When Sophie Turner acknowledged that the patriarchy is all too real.

I had a blast! Thanks @variety (tats are fake)

A photo posted by Sophie Turner (@sophiet) on

Turner, an actual queen, does not comment publicly on social justice issues like Williams and Headey do. HOWEVER, she did recently give an interview to HBO that acknowledges the patriarchy ... and that's something, right?

"Jon, especially in the beginning, underestimates Sansa, but as time goes by he sees her proving her competency. I think the social boundaries of the time period that 'Thrones' is loosely based on means that these men still view women as less capable of battle planning or anything to do with typical seemingly “male” activities. Patriarchy, even in this fictional world, is very real."


When Carice van Houten sounded off about her insane amount of nudity they make her do on "Thrones."

photo: HBO

Houten certainly doesn't hold back when it comes to discussing gender disparity behind and on screen — she's even expressed ambivalence about constantly having to strip down in freezing Arctic temperatures to play Melisandre. 

"I feel like [nudity] has been a weapon for a lot of women in the past and men have taken advantage of women’s bodies," she told Guardian. "It’s true, I think, and therefore probably very painful sometimes to watch. It’s not my favorite thing to do — at all. I really don’t like to take my clothes off on a set where everyone’s wearing fucking North Face jackets. But in Melisandre’s case, it’s definitely a weapon she uses."


... And also about the sorry state of female roles in film.

photo: Splash News

"The scripts I see sometimes for movies ... The women are 'sassy' and 'sexy,' whereas men get descriptions like: 'You can see that his past has done something with him,' 'he’s intelligent,'" van Houten continued. "It’s very sad. Sometimes there are moments where I feel like we haven’t come far at all. TV in that sense is definitely way more progressive. They’re interesting female characters — not just doing the dishes, waiting for the man to come home and being worried about the children."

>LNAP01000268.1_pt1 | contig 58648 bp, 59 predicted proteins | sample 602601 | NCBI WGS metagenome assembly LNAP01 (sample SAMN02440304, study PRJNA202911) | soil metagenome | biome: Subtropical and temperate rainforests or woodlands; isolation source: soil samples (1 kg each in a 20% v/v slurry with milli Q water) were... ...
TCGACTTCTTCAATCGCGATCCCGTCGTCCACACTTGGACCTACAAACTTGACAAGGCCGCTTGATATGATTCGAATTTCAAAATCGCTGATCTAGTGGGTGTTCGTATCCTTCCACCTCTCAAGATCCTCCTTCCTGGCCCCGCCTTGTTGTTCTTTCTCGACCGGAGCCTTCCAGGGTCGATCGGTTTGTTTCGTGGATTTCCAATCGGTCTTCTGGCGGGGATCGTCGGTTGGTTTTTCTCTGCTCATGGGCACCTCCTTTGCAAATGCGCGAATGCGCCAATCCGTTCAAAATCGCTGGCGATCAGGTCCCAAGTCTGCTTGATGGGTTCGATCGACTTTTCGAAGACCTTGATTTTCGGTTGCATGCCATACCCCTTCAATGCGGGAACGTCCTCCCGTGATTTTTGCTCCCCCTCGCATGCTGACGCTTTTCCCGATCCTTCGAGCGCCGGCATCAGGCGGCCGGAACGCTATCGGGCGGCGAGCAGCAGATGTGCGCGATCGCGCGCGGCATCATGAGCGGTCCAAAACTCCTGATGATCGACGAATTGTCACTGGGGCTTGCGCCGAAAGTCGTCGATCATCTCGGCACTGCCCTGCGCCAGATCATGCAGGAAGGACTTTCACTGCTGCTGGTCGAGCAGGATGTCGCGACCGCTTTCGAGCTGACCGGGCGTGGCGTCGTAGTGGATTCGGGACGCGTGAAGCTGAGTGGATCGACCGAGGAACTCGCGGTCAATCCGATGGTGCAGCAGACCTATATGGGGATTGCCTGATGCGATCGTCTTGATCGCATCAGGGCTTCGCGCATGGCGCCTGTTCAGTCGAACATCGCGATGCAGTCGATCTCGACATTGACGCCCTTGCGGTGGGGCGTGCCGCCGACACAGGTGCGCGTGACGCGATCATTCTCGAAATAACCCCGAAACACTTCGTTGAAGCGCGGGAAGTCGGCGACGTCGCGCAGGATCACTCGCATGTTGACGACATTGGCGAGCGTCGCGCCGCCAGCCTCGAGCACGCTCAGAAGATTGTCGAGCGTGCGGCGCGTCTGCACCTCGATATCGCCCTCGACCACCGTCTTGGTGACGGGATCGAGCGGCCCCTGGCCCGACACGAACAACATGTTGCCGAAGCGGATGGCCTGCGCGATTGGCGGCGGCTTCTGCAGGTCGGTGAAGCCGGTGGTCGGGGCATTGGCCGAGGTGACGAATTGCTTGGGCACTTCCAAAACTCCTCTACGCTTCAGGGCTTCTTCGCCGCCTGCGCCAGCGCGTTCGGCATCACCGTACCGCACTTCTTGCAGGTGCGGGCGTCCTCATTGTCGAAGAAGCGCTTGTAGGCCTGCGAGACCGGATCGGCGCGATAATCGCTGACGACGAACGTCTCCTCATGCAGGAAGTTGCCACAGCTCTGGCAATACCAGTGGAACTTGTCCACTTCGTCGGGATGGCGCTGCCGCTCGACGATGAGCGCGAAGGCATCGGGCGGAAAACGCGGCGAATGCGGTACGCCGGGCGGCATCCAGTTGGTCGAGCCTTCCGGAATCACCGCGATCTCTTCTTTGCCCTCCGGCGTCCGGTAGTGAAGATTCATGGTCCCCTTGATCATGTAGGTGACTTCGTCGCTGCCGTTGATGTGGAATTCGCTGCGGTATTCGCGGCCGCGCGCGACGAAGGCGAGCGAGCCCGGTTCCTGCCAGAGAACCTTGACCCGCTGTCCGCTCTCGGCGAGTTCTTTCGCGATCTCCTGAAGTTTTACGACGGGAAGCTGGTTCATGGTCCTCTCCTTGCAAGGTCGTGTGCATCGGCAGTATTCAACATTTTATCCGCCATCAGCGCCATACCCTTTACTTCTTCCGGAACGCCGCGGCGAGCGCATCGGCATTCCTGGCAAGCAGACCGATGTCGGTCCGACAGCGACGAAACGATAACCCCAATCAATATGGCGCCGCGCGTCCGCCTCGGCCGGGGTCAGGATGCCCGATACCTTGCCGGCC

When Nathalie Emmanuel got deep about "Game of Thrones"'s complicated relationship with characters of color.

Black women's issues are feminist issues, period. That's what intersectionality is all about. And while I get that it's Emmanuel's job to talk nice about "Thrones" so she couldn't call out its astounding whiteness in her interview with Salon, I do respect the thoughtfulness with which she answered the interviewer's question about her feelings on playing a slave.

"It’s definitely something you have to acknowledge," she said. "But people have asked me in the past whether it bothered me — the fact that there’s not many people of Black origin on the show, and then the ones that are have come in and been slaves. But I just feel like, for whatever time period this show was set in, the reality is, if you were not a rich white person you would have been a slave. History just shows us that, right? 

"It is such a hard thing, but I feel like what’s so great about both [Missandei and Grey Worm] is that, yes, they were slaves, but they’re very good at what they do. So, even though people might see that as a bad representation, I think it’s not because they are also both very smart, educated people as well — which is a positive thing, for sure. I definitely think about that because it is obviously a part of every Black person’s history in a way, even though we’ve come so far."